Last City of the Aztecs

July/August 2014

(Roger Atwood)

A half-hour walk north of the Templo Mayor, Tlatelolco was a rival Aztec city until it was absorbed into Tenochtitlan in 1473. Recent excavations have shown that Tlatelolco’s ceremonial complex was once almost as large and impressive as that of the main Aztec capital, although at the time of the Spanish conquest, the city was known mostly for its thriving market. Tlatelolco was the final redoubt of the Aztec emperor Cuauhtémoc before he was captured by Cortés in August 1521. Cortés later released Cuauhtémoc and allowed him to continue to rule but, fearing a conspiracy, had him executed in 1525. He was the last Aztec ruler.

Just over a decade ago, archaeologists made an intriguing discovery at Tlatelolco. Beneath a colonial church erected over Aztec foundations, they found a seven-foot-deep, 26-foot-wide basin that had been built on Cuauhtémoc’s orders. Known as a caja de agua, or “water box,” the basin was fed with water from Chapultepec Hill, some four miles away. A system of aqueducts ensured the city’s supply of potable water, as lake water was not suitable for drinking. This cistern was, perhaps, the last example of Aztec civic construction.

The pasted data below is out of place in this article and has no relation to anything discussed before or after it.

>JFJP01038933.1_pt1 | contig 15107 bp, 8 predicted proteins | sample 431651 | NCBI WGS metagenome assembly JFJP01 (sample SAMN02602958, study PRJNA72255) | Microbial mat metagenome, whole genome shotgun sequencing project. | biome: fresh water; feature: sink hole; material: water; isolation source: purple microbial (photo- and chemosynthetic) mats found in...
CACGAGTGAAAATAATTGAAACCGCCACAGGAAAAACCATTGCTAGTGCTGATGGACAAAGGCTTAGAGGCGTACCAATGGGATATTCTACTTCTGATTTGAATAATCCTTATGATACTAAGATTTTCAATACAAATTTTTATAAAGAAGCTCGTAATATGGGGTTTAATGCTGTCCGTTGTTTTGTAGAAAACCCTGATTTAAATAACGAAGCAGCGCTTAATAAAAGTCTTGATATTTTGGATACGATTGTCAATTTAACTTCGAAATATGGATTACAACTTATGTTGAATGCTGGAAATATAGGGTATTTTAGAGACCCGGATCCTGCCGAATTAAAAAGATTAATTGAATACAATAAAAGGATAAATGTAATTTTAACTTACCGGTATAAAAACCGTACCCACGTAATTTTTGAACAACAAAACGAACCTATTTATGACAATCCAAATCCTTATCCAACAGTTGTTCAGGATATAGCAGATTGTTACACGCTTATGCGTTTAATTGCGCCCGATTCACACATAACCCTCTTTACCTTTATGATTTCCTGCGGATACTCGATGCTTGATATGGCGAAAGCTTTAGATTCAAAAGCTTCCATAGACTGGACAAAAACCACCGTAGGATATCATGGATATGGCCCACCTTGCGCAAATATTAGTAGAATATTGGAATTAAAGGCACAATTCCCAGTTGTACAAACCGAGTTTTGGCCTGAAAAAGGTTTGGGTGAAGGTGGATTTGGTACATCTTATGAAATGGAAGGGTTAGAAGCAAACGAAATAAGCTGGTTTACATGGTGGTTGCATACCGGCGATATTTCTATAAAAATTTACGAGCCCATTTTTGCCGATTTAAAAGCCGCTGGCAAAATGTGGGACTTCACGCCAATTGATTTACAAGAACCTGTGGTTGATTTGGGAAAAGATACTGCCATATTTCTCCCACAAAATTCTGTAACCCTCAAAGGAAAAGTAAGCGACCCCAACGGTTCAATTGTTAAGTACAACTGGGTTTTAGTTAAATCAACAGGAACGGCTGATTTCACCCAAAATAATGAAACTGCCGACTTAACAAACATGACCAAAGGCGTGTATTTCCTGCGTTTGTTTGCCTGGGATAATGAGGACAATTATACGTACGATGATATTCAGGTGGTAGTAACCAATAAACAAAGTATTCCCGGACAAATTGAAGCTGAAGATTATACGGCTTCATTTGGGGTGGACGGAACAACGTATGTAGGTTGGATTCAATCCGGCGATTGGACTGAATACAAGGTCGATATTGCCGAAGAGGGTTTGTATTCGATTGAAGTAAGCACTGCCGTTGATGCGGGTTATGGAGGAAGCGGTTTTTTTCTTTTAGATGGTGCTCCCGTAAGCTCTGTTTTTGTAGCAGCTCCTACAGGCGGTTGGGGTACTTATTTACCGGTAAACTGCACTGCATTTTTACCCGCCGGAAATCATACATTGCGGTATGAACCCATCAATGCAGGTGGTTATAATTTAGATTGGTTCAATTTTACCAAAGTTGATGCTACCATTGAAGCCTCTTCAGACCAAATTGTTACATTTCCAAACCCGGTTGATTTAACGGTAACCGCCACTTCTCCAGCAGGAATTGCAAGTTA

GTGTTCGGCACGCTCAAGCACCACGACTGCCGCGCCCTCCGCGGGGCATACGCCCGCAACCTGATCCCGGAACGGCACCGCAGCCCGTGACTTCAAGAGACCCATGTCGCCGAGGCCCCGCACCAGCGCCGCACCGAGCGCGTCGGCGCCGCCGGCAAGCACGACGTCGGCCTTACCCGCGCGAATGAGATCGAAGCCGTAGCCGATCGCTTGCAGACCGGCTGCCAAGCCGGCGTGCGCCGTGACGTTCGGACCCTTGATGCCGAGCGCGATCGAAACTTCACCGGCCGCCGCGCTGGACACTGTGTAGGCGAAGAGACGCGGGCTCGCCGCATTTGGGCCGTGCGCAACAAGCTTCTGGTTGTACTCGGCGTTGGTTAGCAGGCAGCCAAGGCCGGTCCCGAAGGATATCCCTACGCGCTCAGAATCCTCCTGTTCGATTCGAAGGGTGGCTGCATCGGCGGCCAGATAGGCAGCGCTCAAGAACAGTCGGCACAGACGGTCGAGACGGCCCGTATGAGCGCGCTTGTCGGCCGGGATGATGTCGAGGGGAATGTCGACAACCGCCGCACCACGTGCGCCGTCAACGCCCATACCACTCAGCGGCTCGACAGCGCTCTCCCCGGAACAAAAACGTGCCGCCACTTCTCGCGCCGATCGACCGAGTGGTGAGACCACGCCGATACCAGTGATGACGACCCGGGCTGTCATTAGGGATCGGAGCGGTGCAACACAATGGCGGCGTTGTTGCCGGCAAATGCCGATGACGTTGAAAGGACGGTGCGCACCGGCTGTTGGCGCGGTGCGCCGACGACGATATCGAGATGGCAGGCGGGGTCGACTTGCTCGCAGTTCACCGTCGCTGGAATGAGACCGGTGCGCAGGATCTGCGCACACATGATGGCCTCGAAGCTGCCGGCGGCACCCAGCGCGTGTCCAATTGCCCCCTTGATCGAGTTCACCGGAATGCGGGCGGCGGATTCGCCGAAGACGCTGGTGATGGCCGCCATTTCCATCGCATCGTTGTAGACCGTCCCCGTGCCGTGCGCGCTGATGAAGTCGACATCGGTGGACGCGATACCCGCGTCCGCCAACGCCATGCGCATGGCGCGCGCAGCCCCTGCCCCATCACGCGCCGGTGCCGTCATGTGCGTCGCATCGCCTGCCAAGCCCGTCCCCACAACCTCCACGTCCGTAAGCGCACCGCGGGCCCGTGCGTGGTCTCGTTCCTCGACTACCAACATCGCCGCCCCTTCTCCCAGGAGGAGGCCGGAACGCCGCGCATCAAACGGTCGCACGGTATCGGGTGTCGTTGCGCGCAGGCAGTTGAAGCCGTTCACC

On the basin’s walls, archaeologists discovered murals, once brightly colored but now faded with age. Painted just as the Spaniards were consolidating their power, the frescoes are a unique hybrid of Aztec and Spanish themes. They show scenes of canoes on a lake, people fishing, ducks, reeds, water lilies, frogs, herons, and jaguars. In one scene, a fisherman casts a net while, at his feet, a coiled snake tries to eat a frog. Snakes and frogs had deep symbolic associations for the Aztecs, and were depicted in the basin in a naturalistic, European manner. “These murals were painted at the moment of the conquest. In a way, they show the encounter of the European and Mexican cultures,” says archaeologist Salvador Guilliem. Tlatelolco, where the Aztec world made its last stand, was thus also the scene of one of the initial artistic expressions of modern Mexico.

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